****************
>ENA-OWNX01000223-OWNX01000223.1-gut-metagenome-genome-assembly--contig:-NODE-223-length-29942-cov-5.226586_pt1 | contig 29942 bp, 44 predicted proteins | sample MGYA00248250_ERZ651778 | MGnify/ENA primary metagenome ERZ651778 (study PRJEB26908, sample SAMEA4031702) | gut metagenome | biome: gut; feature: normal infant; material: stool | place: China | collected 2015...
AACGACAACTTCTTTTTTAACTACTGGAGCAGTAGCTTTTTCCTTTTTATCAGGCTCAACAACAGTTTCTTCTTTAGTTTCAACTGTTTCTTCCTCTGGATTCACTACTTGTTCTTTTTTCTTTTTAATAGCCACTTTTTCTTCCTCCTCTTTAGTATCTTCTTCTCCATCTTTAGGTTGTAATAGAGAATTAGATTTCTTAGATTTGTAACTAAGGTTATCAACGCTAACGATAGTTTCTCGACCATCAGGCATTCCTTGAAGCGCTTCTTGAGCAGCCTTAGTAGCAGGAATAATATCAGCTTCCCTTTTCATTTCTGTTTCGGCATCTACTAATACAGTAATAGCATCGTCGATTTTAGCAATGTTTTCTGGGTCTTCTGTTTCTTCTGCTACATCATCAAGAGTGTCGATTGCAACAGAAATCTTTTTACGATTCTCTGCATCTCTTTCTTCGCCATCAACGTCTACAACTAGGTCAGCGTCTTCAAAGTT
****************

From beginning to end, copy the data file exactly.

>ENA-OWNX01000223-OWNX01000223.1-gut-metagenome-genome-assembly--contig:-NODE-223-length-29942-cov-5.226586_pt1 | contig 29942 bp, 44 predicted proteins | sample MGYA00248250_ERZ651778 | MGnify/ENA primary metagenome ERZ651778 (study PRJEB26908, sample SAMEA4031702) | gut metagenome | biome: gut; feature: normal infant; material: stool | place: China | collected 2015...
AACGACAACTTCTTTTTTAACTACTGGAGCAGTAGCTTTTTCCTTTTTATCAGGCTCAACAACAGTTTCTTCTTTAGTTTCAACTGTTTCTTCCTCTGGATTCACTACTTGTTCTTTTTTCTTTTTAATAGCCACTTTTTCTTCCTCCTCTTTAGTATCTTCTTCTCCATCTTTAGGTTGTAATAGAGAATTAGATTTCTTAGATTTGTAACTAAGGTTATCAACGCTAACGATAGTTTCTCGACCATCAGGCATTCCTTGAAGCGCTTCTTGAGCAGCCTTAGTAGCAGGAATAATATCAGCTTCCCTTTTCATTTCTGTTTCGGCATCTACTAATACAGTAATAGCATCGTCGATTTTAGCAATGTTTTCTGGGTCTTCTGTTTCTTCTGCTACATCATCAAGAGTGTCGATTGCAACAGAAATCTTTTTACGATTCTCTGCATCTCTTTCTTCGCCATCAACGTCTACAACTAGGTCAGCGTCTTCAAAGTT